Project Managers (PMs) at SRG get together about once a month to support one another, share ideas, and leverage our experiences beyond individual projects. Because it’s rare to have two PMs working on a project together, these internal meetings are a great opportunity for us to build relationships and learn from one another.
We invite people with a variety of experiences to engage with us to discuss the complexity of project management, its impact on design, and even the challenge of finding a suitable title for the wide range of responsibilities we have. The topic was also the basis for the whole firm to discuss during one of our weekly, internal design conversations.
What's in a name?
We are all trained architects who, after a number of years in the field with increasing responsibilities, grew into the role of managing projects. But the title, Project Manager, seems insufficient to get to the crux of the variety of responsibilities in our work.
Discussing the limitations of the title illustrates how we really want to challenge old assumptions about the perceived scope of a Project Manager – mainly that we “handle” spreadsheets and calendars. While none of us would hesitate to say that we love a good spreadsheet, the intelligence and impact of it is what’s vital. The ideal meeting cadence doesn’t come from plugging in a formula, it is designed by seeing the project at an extremely high level while also understanding the intricacies of the details. Schedules and meetings are not meant to tell people what to do and when, they are tools for solving architectural problems and communicating with the client. We’re designing the way the project functions via how it comes together. The value of having an architect design that process is invaluable to both the project team and the client, because well-managed projects result in the best designed spaces.
Good management is as important to the project as good design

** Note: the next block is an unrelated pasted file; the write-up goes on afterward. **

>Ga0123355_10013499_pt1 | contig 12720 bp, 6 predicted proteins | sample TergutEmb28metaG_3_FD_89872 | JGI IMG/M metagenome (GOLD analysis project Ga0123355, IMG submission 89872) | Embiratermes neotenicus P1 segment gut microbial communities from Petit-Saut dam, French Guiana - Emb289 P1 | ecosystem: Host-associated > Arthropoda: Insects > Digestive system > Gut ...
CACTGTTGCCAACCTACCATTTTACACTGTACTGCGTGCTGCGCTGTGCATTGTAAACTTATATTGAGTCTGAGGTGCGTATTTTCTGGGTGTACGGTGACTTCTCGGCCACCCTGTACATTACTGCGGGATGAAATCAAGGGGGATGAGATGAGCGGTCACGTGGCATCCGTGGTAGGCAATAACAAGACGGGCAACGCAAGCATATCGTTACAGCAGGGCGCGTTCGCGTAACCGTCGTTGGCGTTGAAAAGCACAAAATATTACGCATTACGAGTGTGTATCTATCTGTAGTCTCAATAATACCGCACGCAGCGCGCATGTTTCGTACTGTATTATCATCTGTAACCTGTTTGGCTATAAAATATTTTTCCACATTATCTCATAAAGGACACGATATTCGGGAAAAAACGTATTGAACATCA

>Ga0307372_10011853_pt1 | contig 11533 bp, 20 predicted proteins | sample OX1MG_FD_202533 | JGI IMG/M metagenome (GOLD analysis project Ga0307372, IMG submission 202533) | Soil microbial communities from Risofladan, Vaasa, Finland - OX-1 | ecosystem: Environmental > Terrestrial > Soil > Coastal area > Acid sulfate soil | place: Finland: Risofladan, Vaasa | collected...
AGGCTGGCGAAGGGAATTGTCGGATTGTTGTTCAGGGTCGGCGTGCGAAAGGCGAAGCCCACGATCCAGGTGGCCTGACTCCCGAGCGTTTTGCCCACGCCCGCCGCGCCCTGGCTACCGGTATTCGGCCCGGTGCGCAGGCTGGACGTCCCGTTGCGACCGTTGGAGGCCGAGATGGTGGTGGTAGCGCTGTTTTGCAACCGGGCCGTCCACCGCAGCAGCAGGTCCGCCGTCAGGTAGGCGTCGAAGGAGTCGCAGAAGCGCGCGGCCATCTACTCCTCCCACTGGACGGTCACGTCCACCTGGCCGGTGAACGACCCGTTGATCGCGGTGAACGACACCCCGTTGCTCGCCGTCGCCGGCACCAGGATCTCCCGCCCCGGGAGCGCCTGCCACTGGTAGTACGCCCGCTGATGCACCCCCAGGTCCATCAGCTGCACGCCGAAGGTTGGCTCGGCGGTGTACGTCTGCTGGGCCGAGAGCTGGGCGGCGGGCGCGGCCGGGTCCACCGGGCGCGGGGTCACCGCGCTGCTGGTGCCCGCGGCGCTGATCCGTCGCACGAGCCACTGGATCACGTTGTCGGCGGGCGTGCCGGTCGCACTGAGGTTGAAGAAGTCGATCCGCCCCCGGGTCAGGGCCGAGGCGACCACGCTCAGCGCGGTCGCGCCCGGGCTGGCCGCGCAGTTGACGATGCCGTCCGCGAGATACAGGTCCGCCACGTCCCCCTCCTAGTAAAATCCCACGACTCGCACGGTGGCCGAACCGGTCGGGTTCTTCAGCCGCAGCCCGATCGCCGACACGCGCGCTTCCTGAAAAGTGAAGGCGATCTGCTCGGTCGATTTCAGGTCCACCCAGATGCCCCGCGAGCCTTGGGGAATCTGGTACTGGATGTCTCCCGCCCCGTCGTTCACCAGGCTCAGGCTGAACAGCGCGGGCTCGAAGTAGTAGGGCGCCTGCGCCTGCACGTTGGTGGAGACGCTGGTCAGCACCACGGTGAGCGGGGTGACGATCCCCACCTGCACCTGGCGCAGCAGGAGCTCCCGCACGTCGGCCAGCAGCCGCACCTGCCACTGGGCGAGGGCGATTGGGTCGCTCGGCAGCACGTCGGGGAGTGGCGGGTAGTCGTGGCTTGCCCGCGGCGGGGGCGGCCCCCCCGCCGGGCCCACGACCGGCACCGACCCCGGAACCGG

At heart, we are advocates for design and protectors of the project. An essential part of that is providing the framework for the design process. All of us have experienced communication gaps and insufficiently examined details that have resulted in the design team spinning their wheels. It’s vital to plan, coordinate, and communicate to give our team guidance that focuses their efforts and shows them how their work fits into the broader context.
As a conduit between the client, contractor, subconsultants, and design team, a PM has the important role of setting expectations, because inevitably, there will be a conflict between the budget, schedule, and design, and it requires nuanced thinking to find a resolution. We determine not just the what and when, but also the why, the who, and the how. Is this design decision critical to the project? Why is this important to the client? Who should be involved in this decision? How should this be rolled out? Design informs how we work with the entire team and stakeholder groups. We relish grappling with complexity to answer tough questions and develop processes to steer the project forward.
Beyond the process, we agree that team health can make or break a project. Every team member must be integrated and activated in roles that utilize their skills while having opportunities to grow to their highest potential. To align skills sets with project needs and understand each individual’s career path starts with building trust. Our teams must be empowered to do what they’re best at while feeling secure and supported to push themselves to take on new challenges, grow, and explore big ideas. Managing team health in the remote environment has been challenging. The face-to-face interactions that we took for granted in 2019 became impossible, and we all had to innovate quickly. We have harnessed technology to stay connected, and constantly iterate on meeting cadences, virtual tools, and check-ins to sustain team health.
Almost any problem can be solved by strong communication and clear expectations
COVID-19 has been a major disruption, but there’s always some aspect of our work that will surprise us and push us to learn more. No matter how many years of experience we have, we still learn something new every day because of the inherently unique nature of our projects, teams, and clients. Success requires the emotional intelligence to connect with people, the organizational discipline to keep meeting schedules and budgets on track, and the design eye to ensure all this effort results in elegance. This level of dedication and attention inspires us and makes the practice of architecture even more fulfilling.
Essentially, architects are problem solvers, and managing a project just means sometimes we deal with personalities instead of waterproofing. On a project team, a person’s role may focus on drawing details, managing the schedule, or considering technical performance issues, but regardless of specialty, the design is the vision that steers the project, unites our work, and fuels our excitement.